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ON “MY DAUGHTER AALIYAH” IN 3 PARTS

 

Rin Johnson is an intimidatingly smart Brooklyn-based video artist, sculptor and poet who was kind enough to forward us their latest work. Their piece is a surreal meditation that “works thru ideas of the erotic” set to the audio backdrop of the thundering tones of *that* overwhelmed Christian mother getting mad about Vince Staples from viral video fame. The piece feels like it’s more than about bodies or swimming pools or one white woman’s enraged reaction to rap music — it abstractly and elegantly seems to touch upon the current political climate in America. Johnson walked us through it. — Sophie 

 

 

 

The following is how My Daughter Aaliyah came to be and what I was thinking as I worked with each layer.

 

 

1. On The Raising Of Hands

 

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My mentor, Hank Willis Thomas created Raise Up, 2014, a bronze sculpture of a series of bodies seen from behind with their hands against a wall. Raise Up was inspired by a photograph of a lineup of black men, removing their bodies and leaving their hands and supporting shoulders. What does it feel like to be asked to hold your hands up? What doesn’t it feel like? Hands up, you’re vulnerable. I’ve been asked to keep my hands where they can be seen but never to raise them.  


As I continue to pass as a black man and as my country continues to show the bubbling over of the hate embedded within it, I’m sure one day there will come a time when the police ask me to raise my hands. I expect this theoretical and often futile form of surrender. I expect that what happens after will not be something I can control. With all of this in mind I shot a series of videos of me slowly undressing while repeating an exaggerated dance of the process of having a mug shot taken. A dance of getting booked.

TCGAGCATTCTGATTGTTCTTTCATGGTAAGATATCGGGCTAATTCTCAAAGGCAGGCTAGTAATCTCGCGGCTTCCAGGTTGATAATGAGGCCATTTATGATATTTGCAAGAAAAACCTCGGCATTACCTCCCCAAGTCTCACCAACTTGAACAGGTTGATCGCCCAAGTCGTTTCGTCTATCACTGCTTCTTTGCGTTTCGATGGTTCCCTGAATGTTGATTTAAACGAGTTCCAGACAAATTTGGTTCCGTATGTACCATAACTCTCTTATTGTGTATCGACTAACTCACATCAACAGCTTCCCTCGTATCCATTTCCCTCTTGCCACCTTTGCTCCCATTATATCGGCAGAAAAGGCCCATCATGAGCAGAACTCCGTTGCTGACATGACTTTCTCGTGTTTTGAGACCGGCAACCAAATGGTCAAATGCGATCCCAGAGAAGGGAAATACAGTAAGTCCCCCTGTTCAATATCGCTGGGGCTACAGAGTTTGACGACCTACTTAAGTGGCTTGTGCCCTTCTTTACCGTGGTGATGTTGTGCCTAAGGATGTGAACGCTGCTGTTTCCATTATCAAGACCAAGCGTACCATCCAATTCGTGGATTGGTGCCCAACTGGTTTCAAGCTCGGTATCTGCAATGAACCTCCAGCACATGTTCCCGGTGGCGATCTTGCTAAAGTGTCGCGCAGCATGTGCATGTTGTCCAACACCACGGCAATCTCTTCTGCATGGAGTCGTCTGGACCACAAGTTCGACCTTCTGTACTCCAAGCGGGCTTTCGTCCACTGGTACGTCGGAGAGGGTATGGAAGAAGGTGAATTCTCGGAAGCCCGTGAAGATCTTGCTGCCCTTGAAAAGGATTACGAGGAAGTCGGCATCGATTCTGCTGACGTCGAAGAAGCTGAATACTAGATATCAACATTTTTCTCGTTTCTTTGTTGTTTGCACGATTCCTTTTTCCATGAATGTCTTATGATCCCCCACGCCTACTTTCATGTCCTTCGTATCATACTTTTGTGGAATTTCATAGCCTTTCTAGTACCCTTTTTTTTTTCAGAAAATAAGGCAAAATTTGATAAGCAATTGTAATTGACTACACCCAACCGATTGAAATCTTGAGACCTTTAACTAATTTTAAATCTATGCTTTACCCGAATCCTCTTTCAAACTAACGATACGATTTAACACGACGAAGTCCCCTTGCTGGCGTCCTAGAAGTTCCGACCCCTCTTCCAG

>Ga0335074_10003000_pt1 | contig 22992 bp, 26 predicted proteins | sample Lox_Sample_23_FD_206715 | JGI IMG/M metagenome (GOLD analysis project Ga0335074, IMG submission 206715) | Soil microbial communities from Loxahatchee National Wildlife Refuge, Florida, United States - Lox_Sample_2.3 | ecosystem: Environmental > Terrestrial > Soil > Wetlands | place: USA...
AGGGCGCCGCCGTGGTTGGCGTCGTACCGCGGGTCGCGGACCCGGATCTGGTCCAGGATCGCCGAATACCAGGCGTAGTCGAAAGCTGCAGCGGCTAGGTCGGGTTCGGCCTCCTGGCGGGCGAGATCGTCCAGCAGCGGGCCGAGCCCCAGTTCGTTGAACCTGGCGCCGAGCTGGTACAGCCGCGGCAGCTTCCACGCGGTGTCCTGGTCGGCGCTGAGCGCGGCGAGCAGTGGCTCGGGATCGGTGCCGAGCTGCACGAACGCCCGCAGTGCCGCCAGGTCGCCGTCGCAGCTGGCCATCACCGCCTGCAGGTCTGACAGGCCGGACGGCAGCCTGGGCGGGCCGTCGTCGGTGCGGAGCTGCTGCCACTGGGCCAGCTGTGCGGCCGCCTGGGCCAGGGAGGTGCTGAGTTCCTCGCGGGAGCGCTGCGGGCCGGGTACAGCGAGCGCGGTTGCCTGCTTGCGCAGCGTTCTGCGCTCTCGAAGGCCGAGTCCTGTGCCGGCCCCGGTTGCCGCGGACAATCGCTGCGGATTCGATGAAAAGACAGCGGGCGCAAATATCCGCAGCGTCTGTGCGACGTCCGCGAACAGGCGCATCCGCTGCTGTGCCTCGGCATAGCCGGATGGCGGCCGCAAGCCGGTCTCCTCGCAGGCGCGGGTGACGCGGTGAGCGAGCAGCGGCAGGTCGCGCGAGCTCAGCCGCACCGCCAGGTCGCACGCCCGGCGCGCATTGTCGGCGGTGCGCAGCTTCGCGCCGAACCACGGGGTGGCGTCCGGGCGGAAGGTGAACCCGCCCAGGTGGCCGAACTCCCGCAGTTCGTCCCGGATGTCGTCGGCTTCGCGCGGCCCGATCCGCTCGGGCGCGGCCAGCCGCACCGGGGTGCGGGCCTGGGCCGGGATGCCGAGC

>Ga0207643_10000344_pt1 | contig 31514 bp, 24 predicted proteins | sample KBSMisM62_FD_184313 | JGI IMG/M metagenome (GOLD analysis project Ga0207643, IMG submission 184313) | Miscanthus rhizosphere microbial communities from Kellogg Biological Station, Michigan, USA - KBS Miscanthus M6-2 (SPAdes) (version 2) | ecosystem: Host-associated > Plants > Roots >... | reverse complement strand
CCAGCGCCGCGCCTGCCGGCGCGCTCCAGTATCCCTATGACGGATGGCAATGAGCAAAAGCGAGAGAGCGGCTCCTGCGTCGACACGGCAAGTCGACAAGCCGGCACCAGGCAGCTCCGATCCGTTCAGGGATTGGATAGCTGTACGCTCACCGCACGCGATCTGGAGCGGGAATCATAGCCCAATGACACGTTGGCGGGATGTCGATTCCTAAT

In my head I tried to repeat a mantra:

 

Face Forward.
Put your hands up.
Put your hands down.
Turn to the right – stand up straight – look straight ahead.
Face the wall.
Put your hands up.
Put your hands down.
Turn to the right – stand up straight – look straight ahead.
Face forward.
Repeat.

 
Sometimes I would forget parts of this mantra which created a randomness that I found relevant. This video sat around on my computer while I tried to figure out who its companions might be and how it might function. 

 

 

2. On The Pool

 

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I find myself in these feedback loops where phrases get stuck in my head. This summer I saw the OJ 30 for 30 documentary and for weeks I kept thinking: “he’s not black, he’s OJ”.

 

How funny to live within these multiplicities implied in US blackness: through each set of eyes and extraordinary circumstances, thru each socioeconomic layer standards move around and in this moving around self-perception shifts as does access, as does most things. If a black person has privilege, they probably do not truly always reside in that place of privilege like their white equivalent might — they traverse between having material power and not having any power at all: I can still get pulled over in my BMW, and I can still be asked to leave the vehicle and I can still ask to keep my hands where they are visible, I will still have to put my hands behind my back, on my head or in the air (or there are subtle ways for skin to make itself present.)

 

When I was in Hawaii with my parents and girlfriend this past summer we stayed at a nice ocean front resort with lots of white people, 1 indian family, 2 japanese families and a smattering of black couples staying for a few days at a time on anniversary trips, we noticed this but did not notice this the way one does when white space can become normative space because white privileged space is designed to be comfortable and frankly it is. How can comfort be simultaneously violent?